Touch or Untouch a File in Xcode

In a previous post, Tell Xcode Not to Compile a File, I mentioned that when a new file is imported into Xcode, if the file type is a recognized, it will be added to the Compile Sources folder. From there, Xcode will manage if/when the file needs to be recompiled based on its current time stamp.

For example, if you edit and save a file, the time stamp will be updated and Xcode will recompile the file on the next build cycle.

If you ever need to force a recompile of a file, you can do a Clean of the project (see the Build menu in Xcode). Clean will delete all intermediate files such as precompiled headers, so on the next build Xcode will recreate the current target’s precompiled header files and all other files as needed. Depending on the size of your project, this may be a time consuming process.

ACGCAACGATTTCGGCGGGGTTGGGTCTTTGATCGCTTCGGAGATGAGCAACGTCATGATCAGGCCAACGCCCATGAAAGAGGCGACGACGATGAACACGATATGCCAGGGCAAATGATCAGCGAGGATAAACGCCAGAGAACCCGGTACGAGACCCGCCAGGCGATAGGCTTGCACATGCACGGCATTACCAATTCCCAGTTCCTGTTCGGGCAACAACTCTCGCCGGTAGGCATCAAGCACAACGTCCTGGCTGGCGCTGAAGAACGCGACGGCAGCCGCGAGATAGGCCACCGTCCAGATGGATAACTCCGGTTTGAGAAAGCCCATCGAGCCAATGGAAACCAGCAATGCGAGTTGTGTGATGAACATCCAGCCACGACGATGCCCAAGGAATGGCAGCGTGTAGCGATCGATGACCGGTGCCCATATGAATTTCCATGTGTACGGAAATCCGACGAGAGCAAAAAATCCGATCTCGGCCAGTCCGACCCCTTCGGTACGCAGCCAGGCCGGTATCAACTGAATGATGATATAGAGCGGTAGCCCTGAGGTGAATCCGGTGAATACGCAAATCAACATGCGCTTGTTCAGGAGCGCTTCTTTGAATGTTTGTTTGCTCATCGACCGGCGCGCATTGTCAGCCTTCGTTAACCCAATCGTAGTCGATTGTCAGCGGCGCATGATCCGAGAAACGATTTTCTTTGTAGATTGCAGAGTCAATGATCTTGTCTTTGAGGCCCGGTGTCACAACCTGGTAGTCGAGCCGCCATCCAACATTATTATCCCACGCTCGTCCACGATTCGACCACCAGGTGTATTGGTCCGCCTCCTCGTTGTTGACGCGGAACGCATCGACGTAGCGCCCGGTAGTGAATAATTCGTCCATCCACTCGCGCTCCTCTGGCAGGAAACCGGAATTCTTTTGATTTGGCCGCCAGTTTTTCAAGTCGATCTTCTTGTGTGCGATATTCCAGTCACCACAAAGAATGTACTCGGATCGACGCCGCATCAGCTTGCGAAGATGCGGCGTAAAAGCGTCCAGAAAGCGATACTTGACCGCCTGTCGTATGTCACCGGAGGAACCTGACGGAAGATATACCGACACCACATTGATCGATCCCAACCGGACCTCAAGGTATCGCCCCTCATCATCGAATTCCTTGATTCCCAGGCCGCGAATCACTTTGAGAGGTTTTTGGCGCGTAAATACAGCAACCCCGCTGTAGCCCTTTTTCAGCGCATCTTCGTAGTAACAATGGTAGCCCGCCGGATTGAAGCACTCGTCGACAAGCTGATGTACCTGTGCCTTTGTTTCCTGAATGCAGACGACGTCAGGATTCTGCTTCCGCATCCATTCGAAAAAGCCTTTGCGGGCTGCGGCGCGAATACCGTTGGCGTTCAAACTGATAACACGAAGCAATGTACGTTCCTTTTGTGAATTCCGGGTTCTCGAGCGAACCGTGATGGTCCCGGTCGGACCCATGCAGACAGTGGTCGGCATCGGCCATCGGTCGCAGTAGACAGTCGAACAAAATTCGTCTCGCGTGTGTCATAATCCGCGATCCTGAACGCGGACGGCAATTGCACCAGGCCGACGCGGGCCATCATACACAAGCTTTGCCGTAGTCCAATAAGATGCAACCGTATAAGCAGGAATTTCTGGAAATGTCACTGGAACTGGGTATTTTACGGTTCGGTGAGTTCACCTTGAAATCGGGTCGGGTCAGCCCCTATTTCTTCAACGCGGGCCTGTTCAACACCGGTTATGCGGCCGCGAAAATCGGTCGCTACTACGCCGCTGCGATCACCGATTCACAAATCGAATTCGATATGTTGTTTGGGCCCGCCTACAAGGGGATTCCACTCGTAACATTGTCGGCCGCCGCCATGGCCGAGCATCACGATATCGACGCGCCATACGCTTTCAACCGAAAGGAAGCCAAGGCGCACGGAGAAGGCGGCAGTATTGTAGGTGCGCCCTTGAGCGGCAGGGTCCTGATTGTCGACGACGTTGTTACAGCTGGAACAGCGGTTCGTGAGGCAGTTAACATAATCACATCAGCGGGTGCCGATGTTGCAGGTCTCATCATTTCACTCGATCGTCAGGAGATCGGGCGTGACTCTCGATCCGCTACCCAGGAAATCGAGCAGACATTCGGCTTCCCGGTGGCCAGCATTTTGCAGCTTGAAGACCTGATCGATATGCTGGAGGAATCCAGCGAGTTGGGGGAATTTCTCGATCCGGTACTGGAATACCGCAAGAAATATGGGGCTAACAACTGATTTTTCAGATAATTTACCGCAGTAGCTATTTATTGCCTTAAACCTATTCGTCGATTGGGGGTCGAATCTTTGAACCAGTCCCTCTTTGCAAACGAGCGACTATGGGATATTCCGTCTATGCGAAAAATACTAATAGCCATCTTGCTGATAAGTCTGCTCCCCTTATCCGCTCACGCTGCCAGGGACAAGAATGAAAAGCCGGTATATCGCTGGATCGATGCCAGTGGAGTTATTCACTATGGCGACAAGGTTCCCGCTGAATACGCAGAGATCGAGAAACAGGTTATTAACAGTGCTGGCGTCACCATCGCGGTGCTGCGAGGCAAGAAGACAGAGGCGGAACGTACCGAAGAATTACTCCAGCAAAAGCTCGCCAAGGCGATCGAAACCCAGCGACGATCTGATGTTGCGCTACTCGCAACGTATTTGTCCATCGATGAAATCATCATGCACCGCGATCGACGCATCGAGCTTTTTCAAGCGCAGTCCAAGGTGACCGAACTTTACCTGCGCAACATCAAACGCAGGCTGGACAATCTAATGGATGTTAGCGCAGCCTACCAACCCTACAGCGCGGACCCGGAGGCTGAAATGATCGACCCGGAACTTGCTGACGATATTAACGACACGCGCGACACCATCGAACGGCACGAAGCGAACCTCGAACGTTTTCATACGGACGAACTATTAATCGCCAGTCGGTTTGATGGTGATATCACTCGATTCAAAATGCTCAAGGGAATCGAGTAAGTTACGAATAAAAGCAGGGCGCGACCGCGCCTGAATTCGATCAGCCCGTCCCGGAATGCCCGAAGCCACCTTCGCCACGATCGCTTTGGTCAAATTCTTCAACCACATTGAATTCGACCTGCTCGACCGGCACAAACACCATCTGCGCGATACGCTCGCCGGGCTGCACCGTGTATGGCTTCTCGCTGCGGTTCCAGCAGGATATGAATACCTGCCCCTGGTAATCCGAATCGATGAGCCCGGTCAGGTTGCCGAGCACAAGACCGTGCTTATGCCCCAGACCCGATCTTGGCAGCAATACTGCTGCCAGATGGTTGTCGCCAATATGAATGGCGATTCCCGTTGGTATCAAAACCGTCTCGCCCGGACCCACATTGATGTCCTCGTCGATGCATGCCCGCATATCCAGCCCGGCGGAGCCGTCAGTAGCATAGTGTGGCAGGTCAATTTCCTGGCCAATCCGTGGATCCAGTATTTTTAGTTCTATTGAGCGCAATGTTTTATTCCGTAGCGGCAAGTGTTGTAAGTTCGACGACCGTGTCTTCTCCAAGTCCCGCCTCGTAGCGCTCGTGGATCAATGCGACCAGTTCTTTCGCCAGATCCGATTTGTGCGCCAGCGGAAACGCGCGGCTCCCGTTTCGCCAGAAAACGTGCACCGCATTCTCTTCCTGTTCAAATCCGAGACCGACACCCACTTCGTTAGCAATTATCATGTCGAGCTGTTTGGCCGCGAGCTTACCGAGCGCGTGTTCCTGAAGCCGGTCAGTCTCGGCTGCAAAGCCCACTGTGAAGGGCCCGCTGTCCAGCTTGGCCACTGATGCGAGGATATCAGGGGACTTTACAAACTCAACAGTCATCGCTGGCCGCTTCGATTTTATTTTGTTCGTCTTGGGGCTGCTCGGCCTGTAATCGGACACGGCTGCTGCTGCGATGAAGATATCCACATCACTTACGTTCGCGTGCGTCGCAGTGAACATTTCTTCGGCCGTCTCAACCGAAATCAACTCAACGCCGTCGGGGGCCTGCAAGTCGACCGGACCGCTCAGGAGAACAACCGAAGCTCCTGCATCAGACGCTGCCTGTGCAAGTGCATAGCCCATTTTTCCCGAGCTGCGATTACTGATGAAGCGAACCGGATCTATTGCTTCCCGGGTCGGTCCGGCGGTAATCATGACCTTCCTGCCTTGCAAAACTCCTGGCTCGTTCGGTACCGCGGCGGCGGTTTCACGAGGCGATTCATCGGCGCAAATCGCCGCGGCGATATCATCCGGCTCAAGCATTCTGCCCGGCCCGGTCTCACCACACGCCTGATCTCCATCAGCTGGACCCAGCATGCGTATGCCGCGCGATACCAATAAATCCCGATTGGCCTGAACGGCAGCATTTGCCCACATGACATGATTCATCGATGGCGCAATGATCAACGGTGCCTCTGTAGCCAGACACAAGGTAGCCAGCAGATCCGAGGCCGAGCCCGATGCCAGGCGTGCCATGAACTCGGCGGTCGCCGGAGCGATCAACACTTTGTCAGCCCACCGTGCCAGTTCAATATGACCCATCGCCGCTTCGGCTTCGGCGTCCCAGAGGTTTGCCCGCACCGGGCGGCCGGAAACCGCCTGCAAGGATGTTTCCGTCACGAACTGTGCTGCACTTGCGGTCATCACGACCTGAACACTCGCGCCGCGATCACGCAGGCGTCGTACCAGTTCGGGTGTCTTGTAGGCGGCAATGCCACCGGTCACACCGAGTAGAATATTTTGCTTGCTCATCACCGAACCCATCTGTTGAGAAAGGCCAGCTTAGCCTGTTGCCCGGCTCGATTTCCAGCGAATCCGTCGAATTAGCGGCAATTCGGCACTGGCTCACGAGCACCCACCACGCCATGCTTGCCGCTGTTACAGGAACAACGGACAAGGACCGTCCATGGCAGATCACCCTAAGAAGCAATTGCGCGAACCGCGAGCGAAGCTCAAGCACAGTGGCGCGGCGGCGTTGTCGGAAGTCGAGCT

Should you have a need to recompile a select file or two, a better option is to touch only those specific files. For those unfamiliar with touch, this refers to a unix utility of the same name that changes file access and modification times. From within Xcode you can touch a file by right clicking on a file in the Groups and Files window and choosing Touch from the drop-down menu:

Notice there is also an Untouch option in the menu, which will mark the file state as up-to-date, thus averting a compile of that file, on the next build.

  1. Ah, I’ve wondered what touch and untouch do. This explained it. I have a question though. If I want to force compile, I can also choose “compile” in that menu, right? The time that it’s compiled would be different but the result should be the same. The new version is compiled.

    I have used the “compile” command for graphics. Sometimes I would replace a graphic with a new version, but Xcode still used the old version. I would then right click and select “compile” to make sure it uses the new one. I wonder if touch would give me the same end result. Time to experiment.

Comments are closed.